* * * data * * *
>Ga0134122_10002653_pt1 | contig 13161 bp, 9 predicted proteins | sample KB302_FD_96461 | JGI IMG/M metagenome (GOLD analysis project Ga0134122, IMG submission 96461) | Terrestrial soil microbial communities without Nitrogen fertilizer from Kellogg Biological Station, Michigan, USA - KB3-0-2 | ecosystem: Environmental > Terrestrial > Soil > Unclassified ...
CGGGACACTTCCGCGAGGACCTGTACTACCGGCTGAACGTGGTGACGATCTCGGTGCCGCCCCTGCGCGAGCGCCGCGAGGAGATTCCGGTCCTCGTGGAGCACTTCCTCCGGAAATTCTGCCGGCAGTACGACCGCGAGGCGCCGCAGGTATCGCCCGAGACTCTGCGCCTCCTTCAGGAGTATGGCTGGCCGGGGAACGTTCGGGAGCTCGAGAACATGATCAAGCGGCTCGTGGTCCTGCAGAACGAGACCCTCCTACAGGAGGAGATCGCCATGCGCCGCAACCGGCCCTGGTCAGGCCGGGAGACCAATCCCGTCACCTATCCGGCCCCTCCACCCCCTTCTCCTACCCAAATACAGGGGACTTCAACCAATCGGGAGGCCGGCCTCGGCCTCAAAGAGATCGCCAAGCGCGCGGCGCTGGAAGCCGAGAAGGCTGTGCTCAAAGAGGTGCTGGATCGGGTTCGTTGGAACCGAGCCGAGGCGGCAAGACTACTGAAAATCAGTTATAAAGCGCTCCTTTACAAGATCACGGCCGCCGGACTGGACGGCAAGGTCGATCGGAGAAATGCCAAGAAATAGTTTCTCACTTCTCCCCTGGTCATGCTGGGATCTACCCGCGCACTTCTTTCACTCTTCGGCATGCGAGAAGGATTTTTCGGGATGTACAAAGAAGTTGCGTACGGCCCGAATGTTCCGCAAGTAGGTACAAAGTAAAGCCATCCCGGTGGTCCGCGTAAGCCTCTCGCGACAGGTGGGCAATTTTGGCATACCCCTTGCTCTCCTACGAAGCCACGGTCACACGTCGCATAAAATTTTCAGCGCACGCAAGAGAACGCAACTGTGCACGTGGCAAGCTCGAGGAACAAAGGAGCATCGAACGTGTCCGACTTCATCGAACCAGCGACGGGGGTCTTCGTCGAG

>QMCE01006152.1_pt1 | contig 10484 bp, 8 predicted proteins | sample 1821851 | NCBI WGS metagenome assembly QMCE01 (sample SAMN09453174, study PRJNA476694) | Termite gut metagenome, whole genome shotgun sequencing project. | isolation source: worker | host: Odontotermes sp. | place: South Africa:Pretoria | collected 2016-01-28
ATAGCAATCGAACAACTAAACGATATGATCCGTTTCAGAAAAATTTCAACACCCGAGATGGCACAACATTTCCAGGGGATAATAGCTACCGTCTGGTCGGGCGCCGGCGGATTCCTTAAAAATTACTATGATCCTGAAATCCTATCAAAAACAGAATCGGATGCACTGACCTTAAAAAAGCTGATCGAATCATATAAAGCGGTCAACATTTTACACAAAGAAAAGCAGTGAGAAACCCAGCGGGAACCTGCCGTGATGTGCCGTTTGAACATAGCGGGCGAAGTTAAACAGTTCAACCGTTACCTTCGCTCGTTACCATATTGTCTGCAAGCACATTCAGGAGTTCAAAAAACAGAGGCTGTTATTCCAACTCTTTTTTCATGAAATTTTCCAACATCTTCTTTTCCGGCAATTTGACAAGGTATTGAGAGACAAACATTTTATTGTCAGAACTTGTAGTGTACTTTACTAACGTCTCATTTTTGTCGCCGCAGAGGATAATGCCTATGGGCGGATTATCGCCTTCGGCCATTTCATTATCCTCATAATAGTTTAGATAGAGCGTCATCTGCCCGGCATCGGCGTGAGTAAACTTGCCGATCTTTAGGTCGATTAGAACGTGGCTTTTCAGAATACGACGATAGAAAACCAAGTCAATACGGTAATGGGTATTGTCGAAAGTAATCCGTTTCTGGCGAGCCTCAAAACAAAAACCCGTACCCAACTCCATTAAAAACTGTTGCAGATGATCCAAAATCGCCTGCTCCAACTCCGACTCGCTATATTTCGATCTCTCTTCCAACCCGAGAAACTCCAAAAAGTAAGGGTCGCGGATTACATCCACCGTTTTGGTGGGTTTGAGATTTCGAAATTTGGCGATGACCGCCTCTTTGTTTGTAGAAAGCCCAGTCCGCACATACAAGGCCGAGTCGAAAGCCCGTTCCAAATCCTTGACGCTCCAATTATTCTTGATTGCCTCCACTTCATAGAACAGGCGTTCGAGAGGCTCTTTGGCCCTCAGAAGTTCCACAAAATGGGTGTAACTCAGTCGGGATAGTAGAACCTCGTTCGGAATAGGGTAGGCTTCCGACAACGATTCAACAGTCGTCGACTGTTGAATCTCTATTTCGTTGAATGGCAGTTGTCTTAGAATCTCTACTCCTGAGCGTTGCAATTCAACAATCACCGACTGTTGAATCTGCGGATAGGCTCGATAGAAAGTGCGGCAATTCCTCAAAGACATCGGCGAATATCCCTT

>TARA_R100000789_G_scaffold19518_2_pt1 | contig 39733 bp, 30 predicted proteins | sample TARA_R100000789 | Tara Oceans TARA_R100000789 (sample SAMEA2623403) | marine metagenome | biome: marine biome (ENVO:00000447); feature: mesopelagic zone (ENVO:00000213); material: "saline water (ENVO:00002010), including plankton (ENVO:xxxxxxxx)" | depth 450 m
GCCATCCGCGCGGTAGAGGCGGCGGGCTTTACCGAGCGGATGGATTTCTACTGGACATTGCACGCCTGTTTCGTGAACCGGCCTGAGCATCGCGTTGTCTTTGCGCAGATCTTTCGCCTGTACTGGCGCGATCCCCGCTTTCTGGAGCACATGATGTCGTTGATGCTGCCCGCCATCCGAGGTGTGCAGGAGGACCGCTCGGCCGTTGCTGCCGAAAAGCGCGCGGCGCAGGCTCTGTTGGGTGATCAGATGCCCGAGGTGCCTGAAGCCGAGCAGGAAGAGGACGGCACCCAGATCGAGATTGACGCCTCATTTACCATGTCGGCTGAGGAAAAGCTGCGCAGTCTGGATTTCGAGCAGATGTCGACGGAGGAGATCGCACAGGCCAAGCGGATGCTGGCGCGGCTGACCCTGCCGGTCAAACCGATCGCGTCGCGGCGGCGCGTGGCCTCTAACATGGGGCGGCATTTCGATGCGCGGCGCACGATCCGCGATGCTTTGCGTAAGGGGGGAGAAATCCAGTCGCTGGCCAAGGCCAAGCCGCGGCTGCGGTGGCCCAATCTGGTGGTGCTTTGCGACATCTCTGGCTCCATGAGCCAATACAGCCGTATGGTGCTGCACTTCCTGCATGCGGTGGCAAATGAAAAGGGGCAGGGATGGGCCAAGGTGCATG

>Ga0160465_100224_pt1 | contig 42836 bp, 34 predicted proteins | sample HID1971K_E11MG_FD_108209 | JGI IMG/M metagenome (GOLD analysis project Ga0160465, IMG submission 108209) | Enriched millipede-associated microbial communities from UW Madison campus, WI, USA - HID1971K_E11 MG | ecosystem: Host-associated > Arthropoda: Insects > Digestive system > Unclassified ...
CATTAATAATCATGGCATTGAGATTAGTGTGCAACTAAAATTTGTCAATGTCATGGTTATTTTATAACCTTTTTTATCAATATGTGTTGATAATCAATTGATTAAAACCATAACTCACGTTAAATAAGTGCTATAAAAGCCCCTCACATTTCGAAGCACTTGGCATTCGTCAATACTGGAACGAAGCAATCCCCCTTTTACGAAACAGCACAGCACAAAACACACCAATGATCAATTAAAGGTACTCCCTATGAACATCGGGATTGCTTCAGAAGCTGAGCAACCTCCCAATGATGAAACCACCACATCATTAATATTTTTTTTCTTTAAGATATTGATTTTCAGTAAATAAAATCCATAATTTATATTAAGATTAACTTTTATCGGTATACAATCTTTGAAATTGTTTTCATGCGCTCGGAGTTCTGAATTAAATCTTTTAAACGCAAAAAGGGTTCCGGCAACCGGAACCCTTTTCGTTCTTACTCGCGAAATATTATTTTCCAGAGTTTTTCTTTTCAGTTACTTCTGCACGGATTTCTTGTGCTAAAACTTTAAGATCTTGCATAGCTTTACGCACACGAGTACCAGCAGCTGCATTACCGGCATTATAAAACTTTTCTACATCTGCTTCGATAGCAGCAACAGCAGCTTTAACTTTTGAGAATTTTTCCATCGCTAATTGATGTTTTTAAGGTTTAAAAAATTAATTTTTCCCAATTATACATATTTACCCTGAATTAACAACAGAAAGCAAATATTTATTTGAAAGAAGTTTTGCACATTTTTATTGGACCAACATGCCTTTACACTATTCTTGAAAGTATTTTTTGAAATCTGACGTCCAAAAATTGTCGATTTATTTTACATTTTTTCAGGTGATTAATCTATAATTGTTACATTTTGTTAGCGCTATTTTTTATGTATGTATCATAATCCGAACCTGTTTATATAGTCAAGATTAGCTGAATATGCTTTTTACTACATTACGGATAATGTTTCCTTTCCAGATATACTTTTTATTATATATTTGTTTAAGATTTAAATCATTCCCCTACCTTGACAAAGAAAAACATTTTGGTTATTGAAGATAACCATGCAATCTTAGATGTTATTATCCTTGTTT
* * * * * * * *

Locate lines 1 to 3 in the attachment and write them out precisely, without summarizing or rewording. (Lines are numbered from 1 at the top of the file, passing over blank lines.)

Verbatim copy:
>Ga0134122_10002653_pt1 | contig 13161 bp, 9 predicted proteins | sample KB302_FD_96461 | JGI IMG/M metagenome (GOLD analysis project Ga0134122, IMG submission 96461) | Terrestrial soil microbial communities without Nitrogen fertilizer from Kellogg Biological Station, Michigan, USA - KB3-0-2 | ecosystem: Environmental > Terrestrial > Soil > Unclassified ...
CGGGACACTTCCGCGAGGACCTGTACTACCGGCTGAACGTGGTGACGATCTCGGTGCCGCCCCTGCGCGAGCGCCGCGAGGAGATTCCGGTCCTCGTGGAGCACTTCCTCCGGAAATTCTGCCGGCAGTACGACCGCGAGGCGCCGCAGGTATCGCCCGAGACTCTGCGCCTCCTTCAGGAGTATGGCTGGCCGGGGAACGTTCGGGAGCTCGAGAACATGATCAAGCGGCTCGTGGTCCTGCAGAACGAGACCCTCCTACAGGAGGAGATCGCCATGCGCCGCAACCGGCCCTGGTCAGGCCGGGAGACCAATCCCGTCACCTATCCGGCCCCTCCACCCCCTTCTCCTACCCAAATACAGGGGACTTCAACCAATCGGGAGGCCGGCCTCGGCCTCAAAGAGATCGCCAAGCGCGCGGCGCTGGAAGCCGAGAAGGCTGTGCTCAAAGAGGTGCTGGATCGGGTTCGTTGGAACCGAGCCGAGGCGGCAAGACTACTGAAAATCAGTTATAAAGCGCTCCTTTACAAGATCACGGCCGCCGGACTGGACGGCAAGGTCGATCGGAGAAATGCCAAGAAATAGTTTCTCACTTCTCCCCTGGTCATGCTGGGATCTACCCGCGCACTTCTTTCACTCTTCGGCATGCGAGAAGGATTTTTCGGGATGTACAAAGAAGTTGCGTACGGCCCGAATGTTCCGCAAGTAGGTACAAAGTAAAGCCATCCCGGTGGTCCGCGTAAGCCTCTCGCGACAGGTGGGCAATTTTGGCATACCCCTTGCTCTCCTACGAAGCCACGGTCACACGTCGCATAAAATTTTCAGCGCACGCAAGAGAACGCAACTGTGCACGTGGCAAGCTCGAGGAACAAAGGAGCATCGAACGTGTCCGACTTCATCGAACCAGCGACGGGGGTCTTCGTCGAG

>QMCE01006152.1_pt1 | contig 10484 bp, 8 predicted proteins | sample 1821851 | NCBI WGS metagenome assembly QMCE01 (sample SAMN09453174, study PRJNA476694) | Termite gut metagenome, whole genome shotgun sequencing project. | isolation source: worker | host: Odontotermes sp. | place: South Africa:Pretoria | collected 2016-01-28